What really stood out was how strategic the Bucks were in getting Giannis favorable looks in the half-court. When discussing half-court spacing, we generally default to the shooting ability of whoever's on the perimeter.

That's obviously important, but the literal location of where players are stationed is an incredibly basic, yet underrated portion of the discussion. Stressing help defenders and putting them in no-win situations is the goal.

Think of it this way: having Steph Curry, Klay Thompson, and peak Reggie Miller on the court at the same time means little if they're bunched up beside each other, allowing the defense to zone up and account for them.

The Bucks did a good job of spacing around Giannis. On some possessions, they'd empty out a corner so that Giannis could roll into an open lane. That would turn ball screens or dribble handoffs into a true 2-on-2 endeavor.

You see the issue off the bat. Booker and Jae Crowder are defending this Holiday-Giannis action. The Suns don't want to switch Booker onto Giannis, so Crowder is forced into a drop.

Middleton is one pass away, so Mikal Bridges can't fully commit to helping from the nail. As soon as Crowder takes an extra step over to block Holiday's driving path, the window for a pocket pass to Giannis opens up. Since the corner is empty, there's nobody available to help Crowder with Giannis.

Easy money.

On other possessions where Giannis would operate in the middle of the floor, the Bucks would place one shooter in the corner, while keeping Middleton one pass away. Again, stressing out help defenders.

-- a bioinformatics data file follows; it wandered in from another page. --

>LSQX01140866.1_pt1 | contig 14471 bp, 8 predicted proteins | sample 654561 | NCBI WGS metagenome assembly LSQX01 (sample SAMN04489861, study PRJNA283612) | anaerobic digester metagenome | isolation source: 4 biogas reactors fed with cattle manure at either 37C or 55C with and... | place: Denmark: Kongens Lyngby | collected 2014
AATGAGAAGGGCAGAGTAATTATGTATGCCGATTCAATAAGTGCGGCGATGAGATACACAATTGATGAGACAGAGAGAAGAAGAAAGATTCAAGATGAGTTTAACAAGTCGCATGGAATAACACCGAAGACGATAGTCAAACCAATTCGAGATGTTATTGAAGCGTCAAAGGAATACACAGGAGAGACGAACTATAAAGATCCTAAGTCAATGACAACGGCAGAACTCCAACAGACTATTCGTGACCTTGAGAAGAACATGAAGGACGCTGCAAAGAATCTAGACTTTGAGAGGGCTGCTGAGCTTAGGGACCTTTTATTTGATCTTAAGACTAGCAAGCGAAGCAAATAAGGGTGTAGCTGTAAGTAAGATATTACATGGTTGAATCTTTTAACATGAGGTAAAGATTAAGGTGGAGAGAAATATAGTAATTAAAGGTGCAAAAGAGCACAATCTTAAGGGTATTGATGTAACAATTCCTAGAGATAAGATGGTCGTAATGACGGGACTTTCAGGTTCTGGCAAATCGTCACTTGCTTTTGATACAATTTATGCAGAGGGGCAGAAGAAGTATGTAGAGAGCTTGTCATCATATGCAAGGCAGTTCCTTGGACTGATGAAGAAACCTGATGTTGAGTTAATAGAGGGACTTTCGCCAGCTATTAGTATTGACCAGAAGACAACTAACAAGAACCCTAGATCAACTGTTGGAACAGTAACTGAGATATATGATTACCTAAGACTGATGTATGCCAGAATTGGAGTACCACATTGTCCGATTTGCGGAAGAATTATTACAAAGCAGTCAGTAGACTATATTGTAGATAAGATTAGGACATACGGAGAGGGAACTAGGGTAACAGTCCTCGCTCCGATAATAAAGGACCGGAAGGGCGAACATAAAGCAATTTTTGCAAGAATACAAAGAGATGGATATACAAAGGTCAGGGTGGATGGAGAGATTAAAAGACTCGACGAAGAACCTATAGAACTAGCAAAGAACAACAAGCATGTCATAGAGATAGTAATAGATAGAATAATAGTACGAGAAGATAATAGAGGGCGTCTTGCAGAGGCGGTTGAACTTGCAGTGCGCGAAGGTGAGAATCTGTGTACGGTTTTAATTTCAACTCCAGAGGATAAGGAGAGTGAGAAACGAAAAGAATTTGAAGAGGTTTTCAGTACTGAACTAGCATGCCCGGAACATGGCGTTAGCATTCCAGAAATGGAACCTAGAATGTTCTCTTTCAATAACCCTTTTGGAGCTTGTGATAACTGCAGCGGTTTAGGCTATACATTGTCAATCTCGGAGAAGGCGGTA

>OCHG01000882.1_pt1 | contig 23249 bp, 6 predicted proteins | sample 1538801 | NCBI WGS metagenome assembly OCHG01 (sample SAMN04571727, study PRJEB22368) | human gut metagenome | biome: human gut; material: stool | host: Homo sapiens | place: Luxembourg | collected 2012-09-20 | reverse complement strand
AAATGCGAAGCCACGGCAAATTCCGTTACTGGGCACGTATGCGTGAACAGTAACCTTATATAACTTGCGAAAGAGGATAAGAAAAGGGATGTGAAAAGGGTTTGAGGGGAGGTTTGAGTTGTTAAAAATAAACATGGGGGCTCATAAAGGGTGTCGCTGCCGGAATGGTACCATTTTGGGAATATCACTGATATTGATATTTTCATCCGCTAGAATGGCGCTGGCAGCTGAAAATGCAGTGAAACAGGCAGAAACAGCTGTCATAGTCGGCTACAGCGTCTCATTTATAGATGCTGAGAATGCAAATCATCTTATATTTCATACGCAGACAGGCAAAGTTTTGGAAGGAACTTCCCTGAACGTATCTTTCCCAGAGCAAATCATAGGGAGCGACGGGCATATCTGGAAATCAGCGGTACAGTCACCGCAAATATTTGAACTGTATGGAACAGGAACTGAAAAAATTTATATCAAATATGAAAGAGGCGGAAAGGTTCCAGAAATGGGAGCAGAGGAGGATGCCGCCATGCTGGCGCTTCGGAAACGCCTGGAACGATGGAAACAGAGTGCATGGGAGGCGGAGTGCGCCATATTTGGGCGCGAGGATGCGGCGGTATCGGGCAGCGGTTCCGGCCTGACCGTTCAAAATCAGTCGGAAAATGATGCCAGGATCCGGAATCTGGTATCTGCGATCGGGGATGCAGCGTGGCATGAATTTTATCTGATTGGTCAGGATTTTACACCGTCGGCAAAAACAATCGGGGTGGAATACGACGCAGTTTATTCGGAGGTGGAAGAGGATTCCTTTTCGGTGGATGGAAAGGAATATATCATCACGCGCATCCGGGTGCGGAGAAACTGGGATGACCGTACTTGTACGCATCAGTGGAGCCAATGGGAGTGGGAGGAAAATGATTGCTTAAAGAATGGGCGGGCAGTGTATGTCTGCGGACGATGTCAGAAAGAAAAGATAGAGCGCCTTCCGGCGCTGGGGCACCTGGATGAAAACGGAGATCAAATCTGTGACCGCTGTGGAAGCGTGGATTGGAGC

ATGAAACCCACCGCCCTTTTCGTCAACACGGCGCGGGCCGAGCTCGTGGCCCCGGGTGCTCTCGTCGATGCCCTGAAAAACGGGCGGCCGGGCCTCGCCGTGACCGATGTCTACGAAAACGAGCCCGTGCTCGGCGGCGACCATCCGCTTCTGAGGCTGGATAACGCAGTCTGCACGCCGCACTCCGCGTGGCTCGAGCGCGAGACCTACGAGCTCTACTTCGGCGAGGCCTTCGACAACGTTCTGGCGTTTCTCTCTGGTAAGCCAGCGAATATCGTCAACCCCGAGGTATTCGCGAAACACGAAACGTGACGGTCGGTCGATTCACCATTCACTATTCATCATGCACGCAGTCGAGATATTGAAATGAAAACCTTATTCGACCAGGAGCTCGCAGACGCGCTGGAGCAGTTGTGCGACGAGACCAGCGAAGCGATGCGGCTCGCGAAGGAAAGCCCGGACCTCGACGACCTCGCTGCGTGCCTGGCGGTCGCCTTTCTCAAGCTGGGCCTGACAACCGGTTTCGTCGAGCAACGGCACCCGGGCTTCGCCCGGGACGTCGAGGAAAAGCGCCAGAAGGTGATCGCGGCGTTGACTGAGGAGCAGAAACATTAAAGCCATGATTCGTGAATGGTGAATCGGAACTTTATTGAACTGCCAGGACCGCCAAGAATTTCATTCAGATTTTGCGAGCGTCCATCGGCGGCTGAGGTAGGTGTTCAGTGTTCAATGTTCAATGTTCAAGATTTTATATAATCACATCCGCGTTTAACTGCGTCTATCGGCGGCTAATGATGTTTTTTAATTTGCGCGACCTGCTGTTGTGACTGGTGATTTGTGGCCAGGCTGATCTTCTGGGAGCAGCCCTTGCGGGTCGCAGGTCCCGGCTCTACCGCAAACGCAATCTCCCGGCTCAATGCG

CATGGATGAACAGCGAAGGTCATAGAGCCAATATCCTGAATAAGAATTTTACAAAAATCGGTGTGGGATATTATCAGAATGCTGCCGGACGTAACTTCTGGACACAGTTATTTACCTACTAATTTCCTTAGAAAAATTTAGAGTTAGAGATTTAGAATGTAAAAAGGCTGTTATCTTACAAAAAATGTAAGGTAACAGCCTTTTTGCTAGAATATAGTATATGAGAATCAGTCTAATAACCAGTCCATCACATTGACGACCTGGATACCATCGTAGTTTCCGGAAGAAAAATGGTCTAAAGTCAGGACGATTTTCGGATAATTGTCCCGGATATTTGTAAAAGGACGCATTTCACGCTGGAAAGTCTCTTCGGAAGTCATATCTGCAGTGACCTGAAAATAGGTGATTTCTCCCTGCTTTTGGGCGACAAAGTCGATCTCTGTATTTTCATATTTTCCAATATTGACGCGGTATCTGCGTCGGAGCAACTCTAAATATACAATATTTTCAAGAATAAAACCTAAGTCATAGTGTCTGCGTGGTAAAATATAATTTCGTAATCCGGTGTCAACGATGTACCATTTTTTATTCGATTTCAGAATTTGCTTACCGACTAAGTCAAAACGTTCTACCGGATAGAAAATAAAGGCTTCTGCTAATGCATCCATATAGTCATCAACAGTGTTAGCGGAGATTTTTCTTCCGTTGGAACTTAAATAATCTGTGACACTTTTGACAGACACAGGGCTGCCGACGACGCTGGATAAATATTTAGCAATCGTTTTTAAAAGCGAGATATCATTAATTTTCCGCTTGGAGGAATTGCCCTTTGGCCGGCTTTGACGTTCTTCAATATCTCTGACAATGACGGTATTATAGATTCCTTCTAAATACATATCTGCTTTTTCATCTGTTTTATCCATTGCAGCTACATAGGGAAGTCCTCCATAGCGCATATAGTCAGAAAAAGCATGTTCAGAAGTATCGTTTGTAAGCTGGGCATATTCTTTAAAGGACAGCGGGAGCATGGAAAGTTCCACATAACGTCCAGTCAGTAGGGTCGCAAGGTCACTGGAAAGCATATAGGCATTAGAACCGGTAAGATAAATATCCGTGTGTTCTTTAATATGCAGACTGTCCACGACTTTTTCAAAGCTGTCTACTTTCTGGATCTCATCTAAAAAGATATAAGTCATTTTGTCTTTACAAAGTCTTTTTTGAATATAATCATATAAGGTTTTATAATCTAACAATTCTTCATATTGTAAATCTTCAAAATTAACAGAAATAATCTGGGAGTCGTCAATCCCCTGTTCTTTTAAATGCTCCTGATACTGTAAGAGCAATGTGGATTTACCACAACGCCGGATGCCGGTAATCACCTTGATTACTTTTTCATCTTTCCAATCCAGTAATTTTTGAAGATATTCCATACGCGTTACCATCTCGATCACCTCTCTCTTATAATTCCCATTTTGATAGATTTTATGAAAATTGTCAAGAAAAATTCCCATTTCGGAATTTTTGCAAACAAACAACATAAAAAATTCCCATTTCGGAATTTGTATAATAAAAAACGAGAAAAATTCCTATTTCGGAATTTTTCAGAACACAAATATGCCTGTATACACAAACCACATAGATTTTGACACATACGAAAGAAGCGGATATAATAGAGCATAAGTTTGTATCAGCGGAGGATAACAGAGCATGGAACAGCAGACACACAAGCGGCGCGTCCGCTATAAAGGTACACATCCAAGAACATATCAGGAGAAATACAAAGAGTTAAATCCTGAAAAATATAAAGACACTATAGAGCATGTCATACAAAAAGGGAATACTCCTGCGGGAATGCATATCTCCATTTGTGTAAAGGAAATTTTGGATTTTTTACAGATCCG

This is an example of the ghost-screening action mentioned in the Bucks' series preview. Middleton pops out, forcing Bridges to switch onto Giannis. 

In an ideal world, the Suns would be able to build a wall here and cut off a Giannis drive. But look at the positioning: Middleton is one pass away to Giannis' right, while Holiday is stashed deep in the left corner.

Crowder comes over to help anyway, but the left side of the "wall" is pretty open because Booker doesn't help off of Holiday. Technically, he's not supposed to; helping off the strong side corner is generally a big no-no. 

However, conventional rules are hard to follow against an unconventional talent like Giannis.


Middleton didn't have a loud night -- 18 points on 14 shots, seven rebounds, six assists -- but it's worth noting the coverage he saw.

Through the first two games of the series, the Suns were content to send single coverage his way. Bridges is one of the best on-ball defenders on the planet, as well as an ace screen navigator. With Middleton being a tough shot-maker but not necessarily a space creator, his shot-making didn't bend Phoenix's defense. 

It was odd, then, that the Suns decided to start sending two to the ball against Middleton in ball-screen actions.

The gamble makes some sense on the surface. Middleton is a good-not-great passer with a adequate-at-best handle to boot. Pressuring him and then daring him to make quick, accurate reads is a fine gamble.

However, Middleton is still 6-foot-8. All he had to do was get rid of the ball quickly and the Bucks would be able to generate some goodness, scrambling the defense in the process. 

Guess what Middleton did?

Stuff like this:

Middleton didn't just have six assists; he had high-value assists. Defense-scrambling assists. 

As a whole, the Bucks were able to move the ball and make the Suns uncomfortable. Having 28 assists on 43 made field goals (65.1 assist rate) is a winning formula. To that point: the Bucks are 15-4 in games they've assisted on at least 65% of their made shots this season, playoffs included.

For the first time all series, the Bucks were able to dictate terms on both ends of the floor. That type of force, complemented by all-time level play from Giannis, could be enough to turn this into a real series.